(Washington Blade file photo by Michael Key)
Thereâ€™s a lot of change in the air with the D.C. gay leather community. As Mid-Atlantic Leather Weekend is in town for its annual festivities, we decided to ask around and see if the changes are just coincidental, natural evolution of a maturing scene or indicators of a larger cultural shift of some type.
The bottom-line answer, not surprisingly, is that it depends whom you ask.
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But first, the particulars.
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â€˘ The Leather Rack, still gay-owned but under new management, has a new name. Now known as Adam & Eve, itâ€™s still at 1723 Connecticut Ave., N.W. (location of the nearly 40-year-old business since 1991) but is a slightly different shop.
â€śWe felt the name attracts a broader audience, not just gay guys into leatherâ€ť current owner Russwin Francisco, who bought the business from James McGlade (whoâ€™d owned it since 1994), wrote in an e-mail. â€śWe do love gay leather guys and weâ€™ll support the leather community in any way we can. We simply want to ensure that other folks with other sexual fetishes feel as comfortable in our store regardless of gender, sexual orientation or identity. Consequently we are offering womenâ€™s fetish wear, toys and accessories along side our menâ€™s [items].â€ť
Francisco is gay, married to a man and has been in Washington for more than 30 years.
McGlade didnâ€™t respond to requests for comment but said in a press release issued when the change became official in November that he was â€śgrateful for our time here as the Leather Rackâ€ť and â€śwe wish to thank you for your patronage and endorsement over the years.â€ť
â€śJim is a good friend,â€ť Francisco says. â€śIt was a natural transition.â€ť
â€˘ As has been widely reported, the D.C. Eagleâ€™s days at its current location at 639 New York Ave., N.W. location are numbered. The most recent official comment was that owners would be there through the end of March via an agreement with the developer of a high-rise office complex that will displace the Eagle and other businesses in the area.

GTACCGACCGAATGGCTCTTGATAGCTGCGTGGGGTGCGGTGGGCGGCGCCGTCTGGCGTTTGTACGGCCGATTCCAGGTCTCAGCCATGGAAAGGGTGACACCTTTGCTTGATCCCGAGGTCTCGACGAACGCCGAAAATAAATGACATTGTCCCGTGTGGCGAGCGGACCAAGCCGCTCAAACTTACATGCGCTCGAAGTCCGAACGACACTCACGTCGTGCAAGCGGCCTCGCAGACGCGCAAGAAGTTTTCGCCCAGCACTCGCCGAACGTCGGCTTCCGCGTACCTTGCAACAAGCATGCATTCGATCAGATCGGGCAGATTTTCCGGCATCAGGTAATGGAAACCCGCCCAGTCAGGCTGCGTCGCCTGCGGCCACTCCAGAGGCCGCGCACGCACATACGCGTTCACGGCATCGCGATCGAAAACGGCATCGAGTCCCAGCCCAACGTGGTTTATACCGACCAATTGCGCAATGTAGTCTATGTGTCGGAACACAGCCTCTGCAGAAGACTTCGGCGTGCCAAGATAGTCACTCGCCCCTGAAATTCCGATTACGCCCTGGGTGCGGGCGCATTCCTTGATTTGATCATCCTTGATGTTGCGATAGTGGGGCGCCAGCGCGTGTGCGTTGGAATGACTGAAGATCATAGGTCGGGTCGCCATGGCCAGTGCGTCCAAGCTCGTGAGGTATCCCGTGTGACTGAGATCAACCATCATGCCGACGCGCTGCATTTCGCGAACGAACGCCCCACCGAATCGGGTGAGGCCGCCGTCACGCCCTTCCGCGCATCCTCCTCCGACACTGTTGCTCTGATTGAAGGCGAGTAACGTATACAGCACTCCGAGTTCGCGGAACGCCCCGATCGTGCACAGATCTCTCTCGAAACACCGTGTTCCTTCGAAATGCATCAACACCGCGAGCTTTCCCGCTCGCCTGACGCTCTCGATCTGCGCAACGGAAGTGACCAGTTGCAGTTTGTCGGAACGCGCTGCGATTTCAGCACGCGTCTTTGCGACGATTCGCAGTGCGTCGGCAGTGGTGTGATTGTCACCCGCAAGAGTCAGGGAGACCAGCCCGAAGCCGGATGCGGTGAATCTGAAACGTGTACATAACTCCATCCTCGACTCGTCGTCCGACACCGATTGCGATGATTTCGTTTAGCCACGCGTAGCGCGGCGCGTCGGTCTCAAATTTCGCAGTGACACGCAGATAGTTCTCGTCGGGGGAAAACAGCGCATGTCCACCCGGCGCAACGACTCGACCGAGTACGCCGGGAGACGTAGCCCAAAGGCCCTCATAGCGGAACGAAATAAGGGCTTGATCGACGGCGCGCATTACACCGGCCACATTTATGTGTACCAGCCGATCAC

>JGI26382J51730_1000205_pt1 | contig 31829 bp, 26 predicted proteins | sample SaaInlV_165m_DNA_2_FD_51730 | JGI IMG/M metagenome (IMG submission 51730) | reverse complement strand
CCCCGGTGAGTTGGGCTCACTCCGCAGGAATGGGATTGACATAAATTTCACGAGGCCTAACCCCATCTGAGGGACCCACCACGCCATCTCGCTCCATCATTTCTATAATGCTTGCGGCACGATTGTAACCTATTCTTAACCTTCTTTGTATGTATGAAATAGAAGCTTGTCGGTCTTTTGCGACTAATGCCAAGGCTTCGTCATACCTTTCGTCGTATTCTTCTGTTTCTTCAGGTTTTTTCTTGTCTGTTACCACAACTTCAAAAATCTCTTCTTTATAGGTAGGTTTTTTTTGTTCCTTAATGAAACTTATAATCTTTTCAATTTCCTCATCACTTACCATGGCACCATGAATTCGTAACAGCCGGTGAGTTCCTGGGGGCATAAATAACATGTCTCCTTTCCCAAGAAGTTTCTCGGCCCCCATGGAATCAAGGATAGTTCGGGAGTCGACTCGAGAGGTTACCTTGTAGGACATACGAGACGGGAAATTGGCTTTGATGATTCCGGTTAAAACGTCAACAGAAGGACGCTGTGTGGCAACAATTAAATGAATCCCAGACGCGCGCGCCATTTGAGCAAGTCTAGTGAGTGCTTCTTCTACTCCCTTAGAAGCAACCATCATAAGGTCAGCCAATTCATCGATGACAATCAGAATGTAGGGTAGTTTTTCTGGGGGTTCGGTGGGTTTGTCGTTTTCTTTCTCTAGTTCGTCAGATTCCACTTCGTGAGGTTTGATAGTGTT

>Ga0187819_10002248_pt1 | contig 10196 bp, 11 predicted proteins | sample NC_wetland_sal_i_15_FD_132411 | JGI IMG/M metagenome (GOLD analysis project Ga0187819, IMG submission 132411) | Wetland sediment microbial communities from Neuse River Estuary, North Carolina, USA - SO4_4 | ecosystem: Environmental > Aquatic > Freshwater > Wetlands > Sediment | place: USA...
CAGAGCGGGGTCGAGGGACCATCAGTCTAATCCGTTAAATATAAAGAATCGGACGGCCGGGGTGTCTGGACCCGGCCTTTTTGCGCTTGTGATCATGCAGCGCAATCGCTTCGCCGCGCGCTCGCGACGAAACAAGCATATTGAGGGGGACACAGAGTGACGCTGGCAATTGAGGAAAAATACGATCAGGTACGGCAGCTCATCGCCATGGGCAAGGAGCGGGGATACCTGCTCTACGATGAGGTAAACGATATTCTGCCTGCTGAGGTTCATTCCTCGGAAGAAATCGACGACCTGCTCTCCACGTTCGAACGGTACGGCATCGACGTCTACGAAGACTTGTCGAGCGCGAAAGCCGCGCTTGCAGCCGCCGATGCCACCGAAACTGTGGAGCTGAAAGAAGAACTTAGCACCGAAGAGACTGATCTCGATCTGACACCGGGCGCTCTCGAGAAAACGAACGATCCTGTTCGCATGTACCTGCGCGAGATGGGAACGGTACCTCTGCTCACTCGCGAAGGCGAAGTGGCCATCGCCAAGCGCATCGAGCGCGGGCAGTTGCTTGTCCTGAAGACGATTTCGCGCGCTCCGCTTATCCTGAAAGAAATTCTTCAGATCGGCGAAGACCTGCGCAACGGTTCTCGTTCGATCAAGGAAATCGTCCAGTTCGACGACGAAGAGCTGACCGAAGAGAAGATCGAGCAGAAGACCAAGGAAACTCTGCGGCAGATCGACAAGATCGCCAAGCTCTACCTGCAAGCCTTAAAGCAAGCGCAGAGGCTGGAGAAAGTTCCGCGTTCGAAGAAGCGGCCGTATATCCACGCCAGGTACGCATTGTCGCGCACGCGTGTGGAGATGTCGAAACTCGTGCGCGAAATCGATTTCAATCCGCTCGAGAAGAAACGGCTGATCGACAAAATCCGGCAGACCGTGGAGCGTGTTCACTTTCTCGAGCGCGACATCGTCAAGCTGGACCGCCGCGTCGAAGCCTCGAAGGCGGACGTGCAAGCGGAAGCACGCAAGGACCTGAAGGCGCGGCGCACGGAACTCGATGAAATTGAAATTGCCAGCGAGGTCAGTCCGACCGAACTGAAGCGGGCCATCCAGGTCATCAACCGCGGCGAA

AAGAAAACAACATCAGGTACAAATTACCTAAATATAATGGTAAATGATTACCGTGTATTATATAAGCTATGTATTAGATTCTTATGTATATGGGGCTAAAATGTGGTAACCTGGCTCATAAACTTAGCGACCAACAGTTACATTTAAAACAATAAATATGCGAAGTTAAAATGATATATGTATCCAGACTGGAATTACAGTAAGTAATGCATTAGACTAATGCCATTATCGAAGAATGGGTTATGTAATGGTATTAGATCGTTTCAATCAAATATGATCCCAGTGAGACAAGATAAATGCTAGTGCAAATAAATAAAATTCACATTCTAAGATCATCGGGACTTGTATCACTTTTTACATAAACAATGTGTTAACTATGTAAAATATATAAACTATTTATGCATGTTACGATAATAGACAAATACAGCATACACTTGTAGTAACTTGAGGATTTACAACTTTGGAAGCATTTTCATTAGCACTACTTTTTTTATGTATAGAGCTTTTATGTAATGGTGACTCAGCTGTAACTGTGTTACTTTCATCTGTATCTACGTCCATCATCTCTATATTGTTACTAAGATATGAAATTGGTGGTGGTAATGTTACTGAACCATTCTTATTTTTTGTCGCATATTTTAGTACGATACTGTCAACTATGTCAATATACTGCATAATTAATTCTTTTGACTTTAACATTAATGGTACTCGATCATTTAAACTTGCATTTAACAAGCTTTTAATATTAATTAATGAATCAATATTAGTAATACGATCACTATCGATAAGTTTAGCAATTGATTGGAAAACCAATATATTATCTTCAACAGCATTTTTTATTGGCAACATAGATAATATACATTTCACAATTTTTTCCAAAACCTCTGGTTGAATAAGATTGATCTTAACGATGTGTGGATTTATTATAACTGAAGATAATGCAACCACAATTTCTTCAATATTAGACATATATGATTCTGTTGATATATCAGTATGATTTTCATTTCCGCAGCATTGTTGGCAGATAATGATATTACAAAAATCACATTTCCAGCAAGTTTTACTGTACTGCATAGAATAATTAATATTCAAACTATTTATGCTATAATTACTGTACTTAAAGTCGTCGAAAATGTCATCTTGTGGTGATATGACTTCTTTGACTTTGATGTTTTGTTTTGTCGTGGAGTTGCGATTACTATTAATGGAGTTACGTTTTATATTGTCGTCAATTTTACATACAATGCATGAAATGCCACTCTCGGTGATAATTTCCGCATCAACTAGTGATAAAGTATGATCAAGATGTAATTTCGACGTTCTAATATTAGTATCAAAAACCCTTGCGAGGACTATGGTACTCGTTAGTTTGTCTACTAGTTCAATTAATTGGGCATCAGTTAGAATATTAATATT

Eagle owners and management staff are being tight-lipped on their plans. Repeated phone calls, e-mails and Facebook messages to Ted Clements, Peter Lloyd and Carl Domer went unacknowledged this week.
Eddie Ortiz, president of the D.C. Boys of Leather, says he sees Clements regularly and though he canâ€™t offer anything official, he understands an announcement is imminent. The Boys have a monthly bar night at the Eagle, as do many of the local gay leather groups.
â€śI understand the owners do have a location identified, but they havenâ€™t given me a location yet,â€ť Ortiz says. â€śI think theyâ€™re going to announce it over MAL weekend. Ted is the one I talk to a lot.â€ť
David Merrill, whoâ€™s gay and DJs the monthly fetish/gear party CODE, says itâ€™s never wise to count the Eagle out.
â€śWeâ€™ve heard rumors of the Eagleâ€™s imminent demise multiple times in the past and, of course, those rumors turned out to be greatly exaggerated,â€ť Merrill says. â€śIâ€™m certain theyâ€™ll open in a new location.â€ť
â€˘ The Baltimore Eagle, however, hasnâ€™t been as lucky. It closed last month at its 2022 N. Charles Street location and its fate remains uncertain. The estate of former owner Richard Richardson, who died suddenly in 2007 (heâ€™d purchased it from Tom Kiple in 1995), had been running it in recent years. New owner Charles Parrish did not immediately respond to calls seeking comment.
In the meantime, many in the Baltimore gay leather community have moved over to Leonâ€™s Leather Lounge, known casually as â€śthe Triple Lâ€ť at 870 Park Ave.
Rodney Burger, president of the ShipMates Club, which had called the Eagle â€śhomeâ€ť since the bar opened in 1991, said the last night it was open was memorable.
â€śIt is my understanding that the new owner plans to turn it into office space,â€ť he wrote in an e-mail. â€śHow fitting that the last Saturday the bar was open was our ShipMatesâ€™ Daddy Christmas benefit. The bar was packed and we raised $3,000 for Moveable Feast. We closed the bar with a bang.â€ť
He also said Triple L owner Ron Singer made â€śa nice offerâ€ť and they plan to continue meeting there.
“I just hope we can get in there to clear out our trophy case and banners,” Burger said later in a phone interview. “There’s the entire history of the Baltimore leather scene in there including banners from some clubs that haven’t existed for 30 years or more. I’m actually having nightmares about losing this stuff â€” we need to make sure we can get in there and get all that safely out. I hope it’s OK and doesn’t end up in a dumpster somewhere.”
Those active in the Baltimore leather scene say theyâ€™re hearing the Eagle could reopen elsewhere, but nothing definite is known.
â€śIâ€™ve heard everything from three to five months, Iâ€™ve heard longer, the rumor mill is full of stuff,â€ť Rik Newton-Treadway, known as â€śHookerâ€ť in the leather community there, says.